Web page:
COVID: Losing your sense of smell, and how to get it back | Coronavirus and Covid-19 - latest news about COVID-19 | DW | 09.05.2021
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Coronavirus

COVID: Losing your sense of smell, and how to get it back

Not being able to smell properly is one of the most common symptoms of COVID-19. Many who don't recover often suffer psychological consequences. But there is now reason for hope.

COVID-19 - losing your sense of smell

The loss of the sense of smell is a little-understood symptom of COVID

At first she didn't notice anything. But after a couple of days it dawned on Anne-Sophie Leurquin that something big was missing in her life.

Her morning coffee no longer smelled like roasted beans, her soap no longer had that scent of lavender and roses and the basil on top of the refrigerator had none of its usual freshness. What was left was a dull kind of nothing.

When she tested positive for COVID-19 October of last year, the Belgian Luerquin felt, as she put it, infinitely tired. And all of a sudden her sense of smell was gone. Completely gone. "Sometimes I think I'm suffering from some kind of depression," she told DW almost six months later in her Brussels apartment.

Some smells came back after a while but many of them seemed distorted. The technical term for this is parosmia, which is an inability to detect smells correctly, as opposed to anosmia, which is tantamount to something known as smell blindness.

COVID-19 - Anne-Sophie Leurquin

COVID-19 left Anne-Sophie Leurquin missing the smells she loved

Her rose perfume started to stink

Leurquin was forced to rid her environment of all of its scents. Scents, that she, just a few months earlier, had loved, now smelled strange. Her boyfriend's cologne, her red lipstick, her scented candles and personal assortment of perfumes…they all had to go. What was once appealing and inviting morphed into a scent that, well, stunk, "like a diaper," as she put it. "A little bit good but a used diaper nevertheless." This was now the scent of one of her favorite rose perfumes.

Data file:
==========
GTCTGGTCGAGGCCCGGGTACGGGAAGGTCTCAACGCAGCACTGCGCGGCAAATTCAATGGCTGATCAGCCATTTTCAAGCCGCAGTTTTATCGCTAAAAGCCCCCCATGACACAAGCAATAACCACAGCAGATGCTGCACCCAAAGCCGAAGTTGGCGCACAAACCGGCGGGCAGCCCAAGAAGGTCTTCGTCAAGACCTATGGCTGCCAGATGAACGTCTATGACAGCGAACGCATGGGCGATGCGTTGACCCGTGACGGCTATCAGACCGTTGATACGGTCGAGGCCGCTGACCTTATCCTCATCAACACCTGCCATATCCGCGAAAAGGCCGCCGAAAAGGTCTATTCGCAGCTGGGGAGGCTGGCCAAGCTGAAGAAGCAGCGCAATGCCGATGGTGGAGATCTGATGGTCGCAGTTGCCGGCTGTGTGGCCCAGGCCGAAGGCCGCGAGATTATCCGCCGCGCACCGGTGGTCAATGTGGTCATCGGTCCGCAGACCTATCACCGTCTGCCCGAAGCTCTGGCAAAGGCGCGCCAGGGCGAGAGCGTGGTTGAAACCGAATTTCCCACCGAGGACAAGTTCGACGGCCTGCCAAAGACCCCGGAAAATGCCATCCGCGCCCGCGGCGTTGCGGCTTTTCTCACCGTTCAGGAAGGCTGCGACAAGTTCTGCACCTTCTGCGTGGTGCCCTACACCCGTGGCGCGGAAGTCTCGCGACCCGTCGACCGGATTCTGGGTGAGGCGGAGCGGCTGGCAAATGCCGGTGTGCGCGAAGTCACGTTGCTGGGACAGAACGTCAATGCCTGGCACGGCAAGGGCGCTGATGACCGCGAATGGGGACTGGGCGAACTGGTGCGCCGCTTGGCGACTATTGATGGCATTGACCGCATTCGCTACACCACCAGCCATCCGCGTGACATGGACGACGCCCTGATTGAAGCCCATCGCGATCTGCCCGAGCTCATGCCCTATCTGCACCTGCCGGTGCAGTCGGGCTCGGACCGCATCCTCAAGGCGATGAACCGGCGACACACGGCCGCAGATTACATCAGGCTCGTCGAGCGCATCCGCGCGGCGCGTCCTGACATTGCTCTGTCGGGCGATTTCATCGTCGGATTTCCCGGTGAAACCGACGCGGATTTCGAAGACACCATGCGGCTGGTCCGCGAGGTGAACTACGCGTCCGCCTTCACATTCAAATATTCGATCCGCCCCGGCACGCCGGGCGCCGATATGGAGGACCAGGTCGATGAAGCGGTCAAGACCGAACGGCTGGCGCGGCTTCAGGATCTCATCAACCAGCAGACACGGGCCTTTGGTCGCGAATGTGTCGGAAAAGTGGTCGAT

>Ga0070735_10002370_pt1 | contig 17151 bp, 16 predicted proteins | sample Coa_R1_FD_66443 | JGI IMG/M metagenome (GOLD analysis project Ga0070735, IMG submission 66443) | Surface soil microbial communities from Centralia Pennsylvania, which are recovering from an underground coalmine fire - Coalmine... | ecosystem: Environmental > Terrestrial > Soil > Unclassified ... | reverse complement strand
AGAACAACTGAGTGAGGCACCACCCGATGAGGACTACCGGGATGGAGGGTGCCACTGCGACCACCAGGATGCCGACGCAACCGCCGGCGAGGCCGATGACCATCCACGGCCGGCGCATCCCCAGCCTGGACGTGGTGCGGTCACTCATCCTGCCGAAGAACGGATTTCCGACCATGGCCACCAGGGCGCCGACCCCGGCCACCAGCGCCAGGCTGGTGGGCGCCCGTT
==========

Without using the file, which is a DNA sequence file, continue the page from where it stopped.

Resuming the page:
Disorders related to the sense of smell are among the most common symptoms of COVID-19, even if studies have different findings about exactly how many people are actually affected. Nor is there currently any agreement among researchers about the causes of the disorder.

Caroline Huart is an ear, nose and throat specialist at the Saint-Luc University Hospital in Brussels and is the doctor currently treating Leurquin. She has two explanations for her patient's condition: Studies have shown that the virus affects cells that surround the olfactory neurons in the nose. 

The other hypothesis is that "olfactory neurons themselves are being attacked by the virus." In this way, SARS-CoV-2 could penetrate directly into the olfactory bulb, which is the mediator between the nose and the brain.

Watch video 12:06

COVID-19 Special: How coronavirus affects smell and taste

Cut off from memories

Jean-Michel Maillard understands what people like Anne-Sophie Leurquin are going through. After falling and hitting the back of his head more than five years ago, the Frenchman completely lost his sense of smell.

The smell of his sons and that of his wife are what he misses most. "All of the smells that give one the feeling of being alive" is how he expressed it. The sense of loss stretches to all of the memories that he associates with certain smells: His grandmother's laundry room that transported him back to his elementary school. Or to his experiences with his father. He said he feels "cut off" from all of these experiences.